Five years ago, Jamal Khashoggi walked into Saudi Arabia’s consulate in Istanbul to pick up a document he needed in order to marry his Turkish fiancée. The journalist never walked out. Inside the consulate, he was ambushed by a 15-member Saudi hit team, who suffocated him and dismembered his body with a bone saw. The death squad then slipped out of Turkey on two charter planes owned by Saudi Arabia’s sovereign wealth fund.
Since then, Mohammed bin Salman – Saudi Arabia’s crown prince and de facto ruler, who, according to US intelligence officials, approved Khashoggi’s assassination – has managed a near complete rehabilitation of his increasingly autocratic regime. Prince Mohammed has met with Joe Biden, Emmanuel Macron and other world leaders; he’s positioning Saudi Arabia as a global tourism destination; and he’s plowing ahead with plans to build Neom, his $500bn futuristic city in the desert. The prince has spent more than $6bn on investments in football teams, golf tournaments and other sports deals. He’s pouring billions more into Silicon Valley tech companies – all part of an effort to whitewash the kingdom’s abysmal human rights record.
The Biden administration is also investing enormous political capital in convincing Prince Mohammed to sign a peace agreement with Israel, modeled on the Abraham Accords which Donald Trump’s administration brokered between Israel and the United Arab Emirates, Morocco and Bahrain. In exchange, the Saudis are trying to extract a steep price from Biden: a mutual defense treaty that would guarantee the US would defend Saudi Arabia if it is attacked, and helping the kingdom launch a civilian nuclear program. It’s a far cry from Biden’s pledge during the last US presidential campaign to treat Prince Mohammed and his regime as a “pariah” for the murder of Khashoggi and other human rights violations.
How did Prince Mohammed manage such a successful reversal of fortune and laundering of his reputation within five years of a grisly murder and botched cover-up that initially shocked the world? In short, the prince had help from two very different US presidents, Trump and Biden, who ultimately shared the same foreign policy priorities that have cut across Democratic and Republican administrations for decades. Even when they pledge to take a different path – as Biden did – US leaders eventually favor short-term economic and security interests over democratic principles and protecting human rights.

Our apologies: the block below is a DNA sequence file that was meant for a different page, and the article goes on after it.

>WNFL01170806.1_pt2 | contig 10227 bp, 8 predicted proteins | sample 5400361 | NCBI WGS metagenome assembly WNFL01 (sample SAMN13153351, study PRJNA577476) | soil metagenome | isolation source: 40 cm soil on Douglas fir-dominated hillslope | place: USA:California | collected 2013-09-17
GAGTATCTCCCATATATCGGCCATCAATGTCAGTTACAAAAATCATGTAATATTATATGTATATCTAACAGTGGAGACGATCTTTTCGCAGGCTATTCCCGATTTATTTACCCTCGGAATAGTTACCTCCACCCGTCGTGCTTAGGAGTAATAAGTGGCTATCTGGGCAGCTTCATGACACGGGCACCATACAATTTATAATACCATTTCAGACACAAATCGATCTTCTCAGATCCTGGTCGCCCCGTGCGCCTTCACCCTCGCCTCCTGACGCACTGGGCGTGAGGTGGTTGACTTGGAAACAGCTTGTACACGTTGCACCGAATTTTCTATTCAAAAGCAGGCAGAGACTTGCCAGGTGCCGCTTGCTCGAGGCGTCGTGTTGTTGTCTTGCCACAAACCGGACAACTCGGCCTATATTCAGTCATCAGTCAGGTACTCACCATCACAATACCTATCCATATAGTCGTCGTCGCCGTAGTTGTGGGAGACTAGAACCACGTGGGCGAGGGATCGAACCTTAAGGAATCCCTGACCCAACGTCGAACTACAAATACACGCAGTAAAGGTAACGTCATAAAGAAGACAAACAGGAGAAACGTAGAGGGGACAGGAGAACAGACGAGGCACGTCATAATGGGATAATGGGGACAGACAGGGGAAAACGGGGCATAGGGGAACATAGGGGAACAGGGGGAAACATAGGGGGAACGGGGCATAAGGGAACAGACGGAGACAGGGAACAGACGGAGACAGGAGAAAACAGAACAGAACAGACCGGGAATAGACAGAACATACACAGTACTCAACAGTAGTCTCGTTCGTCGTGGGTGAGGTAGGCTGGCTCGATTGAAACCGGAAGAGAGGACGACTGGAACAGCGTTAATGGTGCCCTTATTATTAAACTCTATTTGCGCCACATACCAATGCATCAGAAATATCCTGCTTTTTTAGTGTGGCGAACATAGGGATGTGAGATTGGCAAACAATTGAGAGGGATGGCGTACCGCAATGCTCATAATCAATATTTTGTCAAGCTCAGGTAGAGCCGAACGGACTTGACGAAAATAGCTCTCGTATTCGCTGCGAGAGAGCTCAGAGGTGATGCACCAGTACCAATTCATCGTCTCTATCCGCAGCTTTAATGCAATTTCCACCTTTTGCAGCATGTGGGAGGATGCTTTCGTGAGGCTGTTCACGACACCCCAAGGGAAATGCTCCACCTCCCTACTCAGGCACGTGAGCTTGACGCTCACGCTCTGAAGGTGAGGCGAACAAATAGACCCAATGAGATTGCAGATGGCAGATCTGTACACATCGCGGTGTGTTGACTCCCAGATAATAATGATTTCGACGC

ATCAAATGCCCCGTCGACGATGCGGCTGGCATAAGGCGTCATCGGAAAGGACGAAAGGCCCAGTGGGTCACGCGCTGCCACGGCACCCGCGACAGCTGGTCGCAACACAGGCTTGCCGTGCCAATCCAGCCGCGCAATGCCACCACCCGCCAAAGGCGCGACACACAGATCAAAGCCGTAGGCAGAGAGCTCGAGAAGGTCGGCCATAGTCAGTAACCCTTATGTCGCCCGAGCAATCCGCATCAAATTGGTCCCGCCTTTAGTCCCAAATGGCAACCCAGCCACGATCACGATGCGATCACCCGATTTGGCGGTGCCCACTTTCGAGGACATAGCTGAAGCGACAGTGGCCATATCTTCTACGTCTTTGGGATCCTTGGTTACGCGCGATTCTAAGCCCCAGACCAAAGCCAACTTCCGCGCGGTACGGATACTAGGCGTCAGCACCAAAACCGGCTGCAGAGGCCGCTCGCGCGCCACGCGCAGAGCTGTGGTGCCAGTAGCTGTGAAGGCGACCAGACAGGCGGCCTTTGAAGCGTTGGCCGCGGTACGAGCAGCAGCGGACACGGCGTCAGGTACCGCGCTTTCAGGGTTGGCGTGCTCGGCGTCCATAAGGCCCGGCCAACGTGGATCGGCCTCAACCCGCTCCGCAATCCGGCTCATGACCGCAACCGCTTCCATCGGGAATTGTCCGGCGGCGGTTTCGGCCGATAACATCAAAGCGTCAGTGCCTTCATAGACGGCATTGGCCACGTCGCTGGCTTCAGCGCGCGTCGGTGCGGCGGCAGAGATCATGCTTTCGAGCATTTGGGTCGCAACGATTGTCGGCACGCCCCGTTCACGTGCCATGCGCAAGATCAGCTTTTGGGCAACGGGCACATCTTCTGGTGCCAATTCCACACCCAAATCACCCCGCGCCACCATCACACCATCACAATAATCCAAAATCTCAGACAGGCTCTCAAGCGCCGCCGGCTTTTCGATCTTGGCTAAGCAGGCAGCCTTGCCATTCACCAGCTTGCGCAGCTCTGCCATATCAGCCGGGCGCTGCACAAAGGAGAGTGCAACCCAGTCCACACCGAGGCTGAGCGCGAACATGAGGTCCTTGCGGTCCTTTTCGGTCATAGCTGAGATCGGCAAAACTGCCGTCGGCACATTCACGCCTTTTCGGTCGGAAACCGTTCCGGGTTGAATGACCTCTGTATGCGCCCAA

Unlike Biden, Trump and senior members of his administration never wavered in their support for Prince Mohammed and the Saudi regime, even as the international outcry over Khashoggi’s killing intensified. On 11 October 2018, nine days after Khashoggi disappeared in Istanbul, Trump was asked in the Oval Office whether he would cancel billions of dollars in weapons sales to Saudi Arabia if its leaders were implicated in the assassination. Trump responded: “We don’t like it even a little bit. But whether or not we should stop $110bn from being spent in this country … That would not be acceptable to me.”
For Trump, Khashoggi’s murder was acceptable collateral damage. As crass as Trump’s comments seemed at the time, they were a remarkably honest explanation of US foreign policy priorities. Unlike his predecessors, Trump did not bother with lofty rhetoric about human rights and political freedom to obscure decades of American military support for repressive regimes like Saudi Arabia and Egypt. Trump dropped the pretense that the US-Saudi alliance is anything more than a transactional arrangement based on keeping global oil prices stable, common security interests in the Middle East, and negotiating large weapons deals.
Biden took up the same rhetorical façade of past US presidents, but his administration ended up appeasing Prince Mohammed in much the same way that Trump did. Biden quickly failed to live up to his promise to center US foreign policy around protecting human rights, and his pledge during the presidential campaign to seek accountability for Khashoggi’s assassination.